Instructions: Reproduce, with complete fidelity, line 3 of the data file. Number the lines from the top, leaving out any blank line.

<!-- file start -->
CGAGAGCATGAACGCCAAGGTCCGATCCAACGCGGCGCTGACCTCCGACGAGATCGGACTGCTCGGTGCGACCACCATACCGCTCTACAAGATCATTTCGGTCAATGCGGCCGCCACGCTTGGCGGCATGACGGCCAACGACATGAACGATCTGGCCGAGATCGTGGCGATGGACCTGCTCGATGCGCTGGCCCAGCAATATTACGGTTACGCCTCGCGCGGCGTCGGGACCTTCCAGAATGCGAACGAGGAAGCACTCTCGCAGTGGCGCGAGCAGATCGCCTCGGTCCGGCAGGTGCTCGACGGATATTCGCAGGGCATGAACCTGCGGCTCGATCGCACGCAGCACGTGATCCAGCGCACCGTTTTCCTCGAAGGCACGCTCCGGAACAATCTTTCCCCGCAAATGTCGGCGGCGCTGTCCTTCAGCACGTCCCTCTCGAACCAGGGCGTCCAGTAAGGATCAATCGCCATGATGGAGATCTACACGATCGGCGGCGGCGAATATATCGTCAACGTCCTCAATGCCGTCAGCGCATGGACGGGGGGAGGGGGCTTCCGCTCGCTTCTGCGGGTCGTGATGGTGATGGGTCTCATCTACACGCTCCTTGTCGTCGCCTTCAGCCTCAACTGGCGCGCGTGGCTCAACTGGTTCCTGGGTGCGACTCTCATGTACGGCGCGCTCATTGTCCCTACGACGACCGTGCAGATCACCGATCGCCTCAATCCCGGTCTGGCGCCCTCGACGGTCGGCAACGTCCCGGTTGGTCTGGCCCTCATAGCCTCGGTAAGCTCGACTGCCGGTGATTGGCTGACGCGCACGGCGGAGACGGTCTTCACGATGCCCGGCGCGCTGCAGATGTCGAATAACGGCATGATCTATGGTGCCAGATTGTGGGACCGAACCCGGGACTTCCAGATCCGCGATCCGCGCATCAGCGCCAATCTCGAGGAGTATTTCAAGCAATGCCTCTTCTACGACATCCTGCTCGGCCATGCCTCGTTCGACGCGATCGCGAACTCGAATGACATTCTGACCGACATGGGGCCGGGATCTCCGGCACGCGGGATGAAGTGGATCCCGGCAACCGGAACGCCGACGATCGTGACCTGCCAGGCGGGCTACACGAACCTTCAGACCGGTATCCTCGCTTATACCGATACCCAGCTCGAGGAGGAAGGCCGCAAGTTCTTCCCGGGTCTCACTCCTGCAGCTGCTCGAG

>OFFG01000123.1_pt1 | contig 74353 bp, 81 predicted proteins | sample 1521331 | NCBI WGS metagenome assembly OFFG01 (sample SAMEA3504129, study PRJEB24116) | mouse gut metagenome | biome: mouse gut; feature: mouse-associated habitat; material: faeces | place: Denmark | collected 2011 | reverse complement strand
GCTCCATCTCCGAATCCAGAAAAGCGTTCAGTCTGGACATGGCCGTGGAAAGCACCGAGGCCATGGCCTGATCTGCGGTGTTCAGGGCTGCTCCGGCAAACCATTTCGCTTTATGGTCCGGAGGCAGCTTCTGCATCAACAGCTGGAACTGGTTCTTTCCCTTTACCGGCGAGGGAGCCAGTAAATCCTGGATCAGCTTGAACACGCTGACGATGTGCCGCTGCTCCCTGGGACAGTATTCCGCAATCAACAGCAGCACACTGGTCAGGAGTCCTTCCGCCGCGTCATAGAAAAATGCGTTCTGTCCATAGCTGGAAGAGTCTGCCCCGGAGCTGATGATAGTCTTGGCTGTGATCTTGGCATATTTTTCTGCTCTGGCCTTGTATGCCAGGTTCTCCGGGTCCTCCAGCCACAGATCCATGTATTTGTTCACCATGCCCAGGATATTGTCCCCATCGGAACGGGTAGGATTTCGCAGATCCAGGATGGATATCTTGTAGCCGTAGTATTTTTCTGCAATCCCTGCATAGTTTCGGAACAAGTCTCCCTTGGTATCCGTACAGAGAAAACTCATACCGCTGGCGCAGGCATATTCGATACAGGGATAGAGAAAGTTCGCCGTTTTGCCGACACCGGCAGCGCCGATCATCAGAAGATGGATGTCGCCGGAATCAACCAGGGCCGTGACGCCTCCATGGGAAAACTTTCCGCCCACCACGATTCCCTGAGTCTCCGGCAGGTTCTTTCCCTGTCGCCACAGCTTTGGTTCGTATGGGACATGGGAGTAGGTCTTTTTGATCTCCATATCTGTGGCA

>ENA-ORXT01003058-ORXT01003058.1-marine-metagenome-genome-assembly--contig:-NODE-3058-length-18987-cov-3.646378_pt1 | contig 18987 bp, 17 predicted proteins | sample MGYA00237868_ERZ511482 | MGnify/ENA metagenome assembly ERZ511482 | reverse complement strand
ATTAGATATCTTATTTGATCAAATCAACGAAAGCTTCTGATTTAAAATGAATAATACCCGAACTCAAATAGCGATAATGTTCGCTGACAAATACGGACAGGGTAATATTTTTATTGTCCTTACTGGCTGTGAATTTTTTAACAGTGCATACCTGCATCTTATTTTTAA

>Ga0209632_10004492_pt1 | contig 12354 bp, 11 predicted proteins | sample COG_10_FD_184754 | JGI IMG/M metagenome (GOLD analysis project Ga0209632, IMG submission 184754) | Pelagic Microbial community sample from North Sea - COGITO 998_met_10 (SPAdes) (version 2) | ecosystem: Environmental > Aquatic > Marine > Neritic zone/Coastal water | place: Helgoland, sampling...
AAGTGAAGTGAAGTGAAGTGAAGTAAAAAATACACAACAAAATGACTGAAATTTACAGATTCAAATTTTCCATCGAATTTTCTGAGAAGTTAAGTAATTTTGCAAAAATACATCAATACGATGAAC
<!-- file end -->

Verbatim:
GCTCCATCTCCGAATCCAGAAAAGCGTTCAGTCTGGACATGGCCGTGGAAAGCACCGAGGCCATGGCCTGATCTGCGGTGTTCAGGGCTGCTCCGGCAAACCATTTCGCTTTATGGTCCGGAGGCAGCTTCTGCATCAACAGCTGGAACTGGTTCTTTCCCTTTACCGGCGAGGGAGCCAGTAAATCCTGGATCAGCTTGAACACGCTGACGATGTGCCGCTGCTCCCTGGGACAGTATTCCGCAATCAACAGCAGCACACTGGTCAGGAGTCCTTCCGCCGCGTCATAGAAAAATGCGTTCTGTCCATAGCTGGAAGAGTCTGCCCCGGAGCTGATGATAGTCTTGGCTGTGATCTTGGCATATTTTTCTGCTCTGGCCTTGTATGCCAGGTTCTCCGGGTCCTCCAGCCACAGATCCATGTATTTGTTCACCATGCCCAGGATATTGTCCCCATCGGAACGGGTAGGATTTCGCAGATCCAGGATGGATATCTTGTAGCCGTAGTATTTTTCTGCAATCCCTGCATAGTTTCGGAACAAGTCTCCCTTGGTATCCGTACAGAGAAAACTCATACCGCTGGCGCAGGCATATTCGATACAGGGATAGAGAAAGTTCGCCGTTTTGCCGACACCGGCAGCGCCGATCATCAGAAGATGGATGTCGCCGGAATCAACCAGGGCCGTGACGCCTCCATGGGAAAACTTTCCGCCCACCACGATTCCCTGAGTCTCCGGCAGGTTCTTTCCCTGTCGCCACAGCTTTGGTTCGTATGGGACATGGGAGTAGGTCTTTTTGATCTCCATATCTGTGGCA